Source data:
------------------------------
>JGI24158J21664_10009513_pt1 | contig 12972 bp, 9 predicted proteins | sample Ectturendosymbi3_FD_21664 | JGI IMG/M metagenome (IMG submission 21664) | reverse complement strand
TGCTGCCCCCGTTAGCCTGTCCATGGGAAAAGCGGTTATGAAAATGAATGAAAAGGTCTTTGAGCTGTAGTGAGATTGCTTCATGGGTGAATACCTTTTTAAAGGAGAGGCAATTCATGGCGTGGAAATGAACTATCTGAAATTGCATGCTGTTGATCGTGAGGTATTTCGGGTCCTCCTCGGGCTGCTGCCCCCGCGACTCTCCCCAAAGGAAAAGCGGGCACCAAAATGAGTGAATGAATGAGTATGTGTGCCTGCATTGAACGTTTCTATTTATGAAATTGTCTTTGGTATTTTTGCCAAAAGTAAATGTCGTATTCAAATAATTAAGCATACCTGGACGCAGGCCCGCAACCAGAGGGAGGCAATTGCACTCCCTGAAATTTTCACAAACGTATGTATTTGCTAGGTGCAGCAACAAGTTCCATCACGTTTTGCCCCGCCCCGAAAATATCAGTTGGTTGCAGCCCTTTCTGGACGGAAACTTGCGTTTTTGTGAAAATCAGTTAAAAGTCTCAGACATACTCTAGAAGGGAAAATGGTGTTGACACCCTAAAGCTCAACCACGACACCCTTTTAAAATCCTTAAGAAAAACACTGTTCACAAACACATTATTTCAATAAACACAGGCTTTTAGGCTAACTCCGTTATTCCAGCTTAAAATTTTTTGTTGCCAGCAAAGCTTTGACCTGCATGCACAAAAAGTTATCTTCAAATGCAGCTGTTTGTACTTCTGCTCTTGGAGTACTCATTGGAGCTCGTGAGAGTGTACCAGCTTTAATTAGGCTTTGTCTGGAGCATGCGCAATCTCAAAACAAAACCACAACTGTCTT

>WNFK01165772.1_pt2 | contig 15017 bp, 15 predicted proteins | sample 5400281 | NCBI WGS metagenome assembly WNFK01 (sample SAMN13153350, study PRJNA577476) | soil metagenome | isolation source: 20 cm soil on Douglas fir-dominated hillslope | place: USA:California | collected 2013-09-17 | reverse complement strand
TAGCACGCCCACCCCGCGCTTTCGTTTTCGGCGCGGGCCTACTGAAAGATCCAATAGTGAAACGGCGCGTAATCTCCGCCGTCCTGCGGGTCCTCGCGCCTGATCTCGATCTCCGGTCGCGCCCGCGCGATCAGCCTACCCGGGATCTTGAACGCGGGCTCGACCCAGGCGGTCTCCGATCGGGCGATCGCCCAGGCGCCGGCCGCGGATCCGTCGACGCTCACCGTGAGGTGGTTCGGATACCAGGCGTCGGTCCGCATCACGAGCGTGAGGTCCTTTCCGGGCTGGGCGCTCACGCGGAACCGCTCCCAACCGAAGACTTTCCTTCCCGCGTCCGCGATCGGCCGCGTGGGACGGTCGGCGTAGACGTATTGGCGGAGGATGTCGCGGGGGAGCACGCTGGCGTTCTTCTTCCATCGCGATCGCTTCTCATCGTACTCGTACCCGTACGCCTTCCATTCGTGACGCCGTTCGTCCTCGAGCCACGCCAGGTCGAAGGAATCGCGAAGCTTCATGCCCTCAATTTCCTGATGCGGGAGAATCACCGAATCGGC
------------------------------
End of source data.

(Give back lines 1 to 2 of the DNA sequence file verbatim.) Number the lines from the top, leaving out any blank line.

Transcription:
>JGI24158J21664_10009513_pt1 | contig 12972 bp, 9 predicted proteins | sample Ectturendosymbi3_FD_21664 | JGI IMG/M metagenome (IMG submission 21664) | reverse complement strand
TGCTGCCCCCGTTAGCCTGTCCATGGGAAAAGCGGTTATGAAAATGAATGAAAAGGTCTTTGAGCTGTAGTGAGATTGCTTCATGGGTGAATACCTTTTTAAAGGAGAGGCAATTCATGGCGTGGAAATGAACTATCTGAAATTGCATGCTGTTGATCGTGAGGTATTTCGGGTCCTCCTCGGGCTGCTGCCCCCGCGACTCTCCCCAAAGGAAAAGCGGGCACCAAAATGAGTGAATGAATGAGTATGTGTGCCTGCATTGAACGTTTCTATTTATGAAATTGTCTTTGGTATTTTTGCCAAAAGTAAATGTCGTATTCAAATAATTAAGCATACCTGGACGCAGGCCCGCAACCAGAGGGAGGCAATTGCACTCCCTGAAATTTTCACAAACGTATGTATTTGCTAGGTGCAGCAACAAGTTCCATCACGTTTTGCCCCGCCCCGAAAATATCAGTTGGTTGCAGCCCTTTCTGGACGGAAACTTGCGTTTTTGTGAAAATCAGTTAAAAGTCTCAGACATACTCTAGAAGGGAAAATGGTGTTGACACCCTAAAGCTCAACCACGACACCCTTTTAAAATCCTTAAGAAAAACACTGTTCACAAACACATTATTTCAATAAACACAGGCTTTTAGGCTAACTCCGTTATTCCAGCTTAAAATTTTTTGTTGCCAGCAAAGCTTTGACCTGCATGCACAAAAAGTTATCTTCAAATGCAGCTGTTTGTACTTCTGCTCTTGGAGTACTCATTGGAGCTCGTGAGAGTGTACCAGCTTTAATTAGGCTTTGTCTGGAGCATGCGCAATCTCAAAACAAAACCACAACTGTCTT